What the heck was I going to teach on? I had no experience; no knowledge. Man… what have I gotten myself into? So, I began reaching out to anyone that would listen via social media. Getting on HazMat groups on Facebook, making connections via LinkedIn and reaching out on Twitter and Instagram. All the while studying NFPA and OSHA guidelines. I began listening to podcasts and watching webcasts. I learned the names of those involved and I tracked them down. I reached out to them and you know what happened? They reached back. They answered my questions and directed me towards others. They shared resources and showed me areas I hadn’t even considered. They, like those at the conference, took me in.
I found the room I was supposed to be teaching in. It was the last teaching block of the day in the last room on a dead-end hall on the last day of the conference. If you found my class, it was either because you wanted to be there or because you were lost. I began setting up as about two or three people came in. I told them which class it was and one of them actually stayed. I got everything set up and I went to use the restroom before it started. I spoke with a couple of instructors in the hallway and they gave me some last-minute encouragement. I returned to my room to find it packed with standing room only.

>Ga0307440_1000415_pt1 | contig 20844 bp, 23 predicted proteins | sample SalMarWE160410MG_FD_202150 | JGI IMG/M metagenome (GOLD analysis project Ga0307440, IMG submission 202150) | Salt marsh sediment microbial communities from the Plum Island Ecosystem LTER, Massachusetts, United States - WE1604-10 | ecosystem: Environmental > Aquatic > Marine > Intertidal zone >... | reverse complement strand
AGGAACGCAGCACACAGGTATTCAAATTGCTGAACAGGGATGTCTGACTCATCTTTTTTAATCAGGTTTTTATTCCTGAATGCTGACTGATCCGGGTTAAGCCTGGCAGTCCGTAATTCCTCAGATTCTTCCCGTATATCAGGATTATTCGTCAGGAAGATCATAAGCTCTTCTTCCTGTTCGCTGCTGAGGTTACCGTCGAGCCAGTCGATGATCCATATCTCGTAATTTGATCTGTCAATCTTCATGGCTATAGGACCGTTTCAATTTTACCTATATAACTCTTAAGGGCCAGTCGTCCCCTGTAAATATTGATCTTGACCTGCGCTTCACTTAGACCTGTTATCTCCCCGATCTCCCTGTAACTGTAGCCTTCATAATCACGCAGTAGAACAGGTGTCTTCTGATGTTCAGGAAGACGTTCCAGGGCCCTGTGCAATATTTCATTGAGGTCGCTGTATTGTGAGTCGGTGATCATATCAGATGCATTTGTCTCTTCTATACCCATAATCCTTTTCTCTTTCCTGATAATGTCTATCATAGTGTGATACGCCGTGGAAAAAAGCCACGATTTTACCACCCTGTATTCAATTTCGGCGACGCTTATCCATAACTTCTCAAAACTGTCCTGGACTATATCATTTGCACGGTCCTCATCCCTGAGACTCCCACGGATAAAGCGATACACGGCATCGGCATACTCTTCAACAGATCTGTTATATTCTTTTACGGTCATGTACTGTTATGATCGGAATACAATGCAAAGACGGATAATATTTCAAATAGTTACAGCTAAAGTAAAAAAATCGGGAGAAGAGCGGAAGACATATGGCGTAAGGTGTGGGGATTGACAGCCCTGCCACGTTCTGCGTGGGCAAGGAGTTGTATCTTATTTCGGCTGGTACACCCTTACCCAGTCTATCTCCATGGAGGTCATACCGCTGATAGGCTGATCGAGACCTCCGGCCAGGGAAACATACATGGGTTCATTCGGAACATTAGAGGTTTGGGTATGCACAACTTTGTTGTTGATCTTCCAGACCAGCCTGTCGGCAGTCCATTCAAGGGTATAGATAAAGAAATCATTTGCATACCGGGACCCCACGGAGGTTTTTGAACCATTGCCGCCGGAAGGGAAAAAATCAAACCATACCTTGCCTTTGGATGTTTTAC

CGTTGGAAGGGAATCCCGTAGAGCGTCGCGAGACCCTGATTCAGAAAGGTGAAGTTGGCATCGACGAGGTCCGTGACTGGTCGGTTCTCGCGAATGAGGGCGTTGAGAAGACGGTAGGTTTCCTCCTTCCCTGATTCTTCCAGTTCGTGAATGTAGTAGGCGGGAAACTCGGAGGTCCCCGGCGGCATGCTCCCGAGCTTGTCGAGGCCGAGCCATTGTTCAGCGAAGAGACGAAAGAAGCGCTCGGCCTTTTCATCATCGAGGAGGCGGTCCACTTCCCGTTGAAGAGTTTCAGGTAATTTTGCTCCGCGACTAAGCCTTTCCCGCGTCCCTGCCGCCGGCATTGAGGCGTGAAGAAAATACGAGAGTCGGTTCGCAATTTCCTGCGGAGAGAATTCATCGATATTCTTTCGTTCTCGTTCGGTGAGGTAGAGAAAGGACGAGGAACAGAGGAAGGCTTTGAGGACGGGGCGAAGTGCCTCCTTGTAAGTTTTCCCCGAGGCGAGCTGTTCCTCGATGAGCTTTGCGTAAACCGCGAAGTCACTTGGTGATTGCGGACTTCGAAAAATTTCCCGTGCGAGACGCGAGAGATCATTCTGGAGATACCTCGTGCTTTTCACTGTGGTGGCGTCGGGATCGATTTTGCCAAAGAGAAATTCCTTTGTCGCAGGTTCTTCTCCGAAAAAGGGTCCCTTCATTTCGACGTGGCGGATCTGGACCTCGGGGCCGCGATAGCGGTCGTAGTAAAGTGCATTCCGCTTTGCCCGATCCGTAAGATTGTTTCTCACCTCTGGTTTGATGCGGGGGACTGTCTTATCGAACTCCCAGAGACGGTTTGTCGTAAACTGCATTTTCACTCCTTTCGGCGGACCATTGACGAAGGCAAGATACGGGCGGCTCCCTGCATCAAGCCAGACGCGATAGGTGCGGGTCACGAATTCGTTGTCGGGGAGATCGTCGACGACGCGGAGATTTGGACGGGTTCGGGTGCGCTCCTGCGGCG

My first workshop was nothing more than my story. The title was Surprise, You’re the New HazMat: Chief, Program Manager, Sucker. I shared with those that attended that day what I had done, who I had met and what resources I had found to help me along the way. Even now, I still receive calls from those that attended to ask me questions. It’s quite humbling.
Back to the Imposter Syndrome Thing
Imposter syndrome can be defined as a collection of feelings of inadequacy that persist despite evident success. ‘Imposters’ suffer from chronic self-doubt and a sense of intellectual fraudulence that override any feelings of success or external proof of their competence. They seem unable to internalize their accomplishments; however successful they are in their field. High achieving, highly successful people often suffer, so imposter syndrome doesn’t equate with low self-esteem or a lack of self-confidence. In fact, some researchers have linked it with perfectionism, especially in women and among academics¹. Even though I had 16 years of service and experience, I felt I still had so much to learn before opening up my mouth. But as I have grown these last few years, I have realized that I did have much to share. Not only that, I’m saddened in the fact that I hadn’t ‘piped up’ sooner.
So, What’s the Point?
As the title of this article states, you have more to offer than you think. You will find that the best way to learn a subject is to teach it. And if you want to grow it’s going to require not only a substantial level of discomfort, but sacrifice as well. If you enjoy being mediocre, then by all means file this article away to the can or recycle bin. But… you’re reading this. And you’re reading this, because that ain’t you. You’re reading this because you want to learn and because you want to get better. I don’t care if you’re a 30-minute Captain or a 30-year Chief. You have something to offer and more to offer than you think. Get out there. Get uncomfortable. Start sharing what you know. Start teaching. Start writing. Every organization on the planet will outlive us all. The question is, what kind of groundwork are we laying for the next generation of first responders?